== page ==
This rule certainly applies in our household. Our shelves are bursting with books. Children books, travel guides, photography books, cooking books, novels, cartoons...

5 Jan 2015

Multilingualism in my family: Michelle S's story

It has been a long time since I have posted an instalment of this series. So, here it goes: an English-German speaking family in Germany. I really love Michelle's last comment about mentioning bilingualism from the get go when looking for childcare. This has always been crucial to me too and always asked how they felt about it.

via mkorsakov (Flickr)

25 Dec 2014

Season's greetings

Wishing all of you the very best for the end of year celebrations!
See you in the New Year.

14 Dec 2014

Cookies, biscuits and other baked treats

With the festive season in full swing, I am often to be found baking. I am not the greatest cook. But baking, I love. My hands are full all day every day with baby E. Yet, whenever I can, I pop him on my back (front carry is impossible now or he will crack the eggs for me) and turn on the oven.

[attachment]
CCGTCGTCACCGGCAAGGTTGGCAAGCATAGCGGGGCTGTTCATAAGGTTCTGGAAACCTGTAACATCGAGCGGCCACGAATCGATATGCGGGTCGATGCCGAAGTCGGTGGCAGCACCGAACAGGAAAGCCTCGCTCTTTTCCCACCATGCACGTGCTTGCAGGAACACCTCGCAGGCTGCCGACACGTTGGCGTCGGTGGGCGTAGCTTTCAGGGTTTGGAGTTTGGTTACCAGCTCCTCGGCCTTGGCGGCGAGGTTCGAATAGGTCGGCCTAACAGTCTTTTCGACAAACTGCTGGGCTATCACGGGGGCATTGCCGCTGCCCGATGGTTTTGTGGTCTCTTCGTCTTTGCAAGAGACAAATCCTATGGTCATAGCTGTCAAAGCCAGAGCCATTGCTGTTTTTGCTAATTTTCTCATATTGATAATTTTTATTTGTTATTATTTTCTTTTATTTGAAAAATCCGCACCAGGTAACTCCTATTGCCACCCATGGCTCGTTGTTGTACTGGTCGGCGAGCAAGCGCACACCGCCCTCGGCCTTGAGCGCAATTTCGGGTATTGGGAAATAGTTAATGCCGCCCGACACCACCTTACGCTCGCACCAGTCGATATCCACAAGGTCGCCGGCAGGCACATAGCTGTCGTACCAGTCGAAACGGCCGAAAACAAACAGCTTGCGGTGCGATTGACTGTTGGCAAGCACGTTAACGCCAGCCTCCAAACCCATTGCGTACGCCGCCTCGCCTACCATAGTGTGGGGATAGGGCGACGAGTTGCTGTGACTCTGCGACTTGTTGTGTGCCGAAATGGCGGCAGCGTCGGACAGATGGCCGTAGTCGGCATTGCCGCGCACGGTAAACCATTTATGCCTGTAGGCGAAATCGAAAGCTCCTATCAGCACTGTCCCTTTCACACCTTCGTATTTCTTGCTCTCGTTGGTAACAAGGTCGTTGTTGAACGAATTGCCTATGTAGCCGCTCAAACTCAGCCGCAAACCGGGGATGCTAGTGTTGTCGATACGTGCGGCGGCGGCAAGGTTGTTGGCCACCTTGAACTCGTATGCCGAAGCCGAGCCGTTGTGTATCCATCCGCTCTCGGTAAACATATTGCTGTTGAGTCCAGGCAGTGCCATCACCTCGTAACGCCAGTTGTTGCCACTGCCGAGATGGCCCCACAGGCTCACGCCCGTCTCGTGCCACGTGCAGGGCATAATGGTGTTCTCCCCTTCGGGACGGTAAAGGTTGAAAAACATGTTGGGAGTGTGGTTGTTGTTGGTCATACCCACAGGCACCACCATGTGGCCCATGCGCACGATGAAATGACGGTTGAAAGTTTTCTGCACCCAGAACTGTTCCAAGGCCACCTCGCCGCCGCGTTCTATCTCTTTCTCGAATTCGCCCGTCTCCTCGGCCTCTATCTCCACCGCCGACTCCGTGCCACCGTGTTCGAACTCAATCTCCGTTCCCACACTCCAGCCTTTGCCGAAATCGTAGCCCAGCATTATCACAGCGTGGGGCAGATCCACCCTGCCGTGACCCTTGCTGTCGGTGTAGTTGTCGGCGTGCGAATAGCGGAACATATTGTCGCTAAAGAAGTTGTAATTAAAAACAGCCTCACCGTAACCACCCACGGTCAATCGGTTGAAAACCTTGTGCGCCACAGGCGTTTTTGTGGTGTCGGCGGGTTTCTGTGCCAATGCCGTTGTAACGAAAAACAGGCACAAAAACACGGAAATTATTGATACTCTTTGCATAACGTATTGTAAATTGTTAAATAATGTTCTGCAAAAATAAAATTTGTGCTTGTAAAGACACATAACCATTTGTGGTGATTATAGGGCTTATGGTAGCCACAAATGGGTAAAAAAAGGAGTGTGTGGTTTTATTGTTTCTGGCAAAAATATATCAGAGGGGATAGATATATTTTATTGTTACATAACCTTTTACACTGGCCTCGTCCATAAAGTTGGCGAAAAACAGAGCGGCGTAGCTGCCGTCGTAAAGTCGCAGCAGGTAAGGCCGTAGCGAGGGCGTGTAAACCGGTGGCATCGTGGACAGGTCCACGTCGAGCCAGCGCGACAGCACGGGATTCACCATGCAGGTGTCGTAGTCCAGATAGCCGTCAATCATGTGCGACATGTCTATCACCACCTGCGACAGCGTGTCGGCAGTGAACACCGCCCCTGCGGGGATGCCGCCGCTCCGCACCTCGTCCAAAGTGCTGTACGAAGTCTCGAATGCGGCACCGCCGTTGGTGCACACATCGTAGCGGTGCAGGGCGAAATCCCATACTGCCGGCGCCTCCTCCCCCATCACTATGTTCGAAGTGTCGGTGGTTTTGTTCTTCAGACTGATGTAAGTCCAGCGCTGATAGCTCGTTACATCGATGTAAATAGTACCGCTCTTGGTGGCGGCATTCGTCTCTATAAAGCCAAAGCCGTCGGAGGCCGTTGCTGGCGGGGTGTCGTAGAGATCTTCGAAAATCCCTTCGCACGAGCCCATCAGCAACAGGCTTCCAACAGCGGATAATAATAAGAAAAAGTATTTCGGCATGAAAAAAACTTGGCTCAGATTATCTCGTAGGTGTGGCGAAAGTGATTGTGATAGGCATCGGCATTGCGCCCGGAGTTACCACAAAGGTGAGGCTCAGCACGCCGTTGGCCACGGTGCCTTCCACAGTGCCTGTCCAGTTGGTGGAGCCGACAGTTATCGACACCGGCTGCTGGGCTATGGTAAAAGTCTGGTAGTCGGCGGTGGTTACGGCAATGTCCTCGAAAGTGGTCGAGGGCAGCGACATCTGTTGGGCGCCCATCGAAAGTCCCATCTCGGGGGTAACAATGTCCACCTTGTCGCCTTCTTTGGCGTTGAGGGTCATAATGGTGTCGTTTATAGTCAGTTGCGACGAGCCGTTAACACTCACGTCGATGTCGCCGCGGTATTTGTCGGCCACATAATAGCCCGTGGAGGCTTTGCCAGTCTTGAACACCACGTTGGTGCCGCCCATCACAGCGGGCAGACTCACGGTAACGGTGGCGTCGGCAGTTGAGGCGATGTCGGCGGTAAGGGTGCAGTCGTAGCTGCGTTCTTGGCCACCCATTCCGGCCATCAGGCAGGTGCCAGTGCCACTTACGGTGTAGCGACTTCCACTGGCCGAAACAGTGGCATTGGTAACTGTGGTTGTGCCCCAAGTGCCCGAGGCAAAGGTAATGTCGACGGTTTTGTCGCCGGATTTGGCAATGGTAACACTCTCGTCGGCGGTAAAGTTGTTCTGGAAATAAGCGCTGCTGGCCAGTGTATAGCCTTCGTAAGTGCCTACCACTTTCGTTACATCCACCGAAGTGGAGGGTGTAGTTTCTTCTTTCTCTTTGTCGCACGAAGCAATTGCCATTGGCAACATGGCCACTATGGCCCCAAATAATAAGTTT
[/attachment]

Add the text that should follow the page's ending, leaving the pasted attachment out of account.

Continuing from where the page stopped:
10 Dec 2014

Christmas crackers & other borrowed traditions

As expats, over recent years, we have come to make our own Christmas traditions. We have borrowed a little bit from different countries we have lived in and from our own birth countries. These traditions have become part of our family and are becoming our family traditions.

7 Dec 2014

Why we celebrate Christmas as an atheist family

Christmas time is a magical time in many families. Our family is no different. Yet, it is no big secret that my family is not one for religious celebrations. We do not attend any kind of religious services. I am not baptised, my children are not either. P and I didn't have a religious wedding. So why do we celebrate Christmas? Christmas is, after all, the main Christian holiday.